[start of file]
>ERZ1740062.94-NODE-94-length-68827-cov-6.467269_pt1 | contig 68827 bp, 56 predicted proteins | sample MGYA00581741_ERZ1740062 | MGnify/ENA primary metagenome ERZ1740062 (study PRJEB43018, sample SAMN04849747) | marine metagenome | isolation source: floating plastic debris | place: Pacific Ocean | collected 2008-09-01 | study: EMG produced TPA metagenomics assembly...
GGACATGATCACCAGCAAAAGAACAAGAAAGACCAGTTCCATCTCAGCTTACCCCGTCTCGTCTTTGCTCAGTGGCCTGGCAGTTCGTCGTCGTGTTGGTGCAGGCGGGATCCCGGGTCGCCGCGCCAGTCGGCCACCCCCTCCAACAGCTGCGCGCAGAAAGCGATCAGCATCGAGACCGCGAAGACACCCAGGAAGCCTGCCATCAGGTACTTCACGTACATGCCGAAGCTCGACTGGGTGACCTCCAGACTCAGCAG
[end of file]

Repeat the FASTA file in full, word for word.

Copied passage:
>ERZ1740062.94-NODE-94-length-68827-cov-6.467269_pt1 | contig 68827 bp, 56 predicted proteins | sample MGYA00581741_ERZ1740062 | MGnify/ENA primary metagenome ERZ1740062 (study PRJEB43018, sample SAMN04849747) | marine metagenome | isolation source: floating plastic debris | place: Pacific Ocean | collected 2008-09-01 | study: EMG produced TPA metagenomics assembly...
GGACATGATCACCAGCAAAAGAACAAGAAAGACCAGTTCCATCTCAGCTTACCCCGTCTCGTCTTTGCTCAGTGGCCTGGCAGTTCGTCGTCGTGTTGGTGCAGGCGGGATCCCGGGTCGCCGCGCCAGTCGGCCACCCCCTCCAACAGCTGCGCGCAGAAAGCGATCAGCATCGAGACCGCGAAGACACCCAGGAAGCCTGCCATCAGGTACTTCACGTACATGCCGAAGCTCGACTGGGTGACCTCCAGACTCAGCAG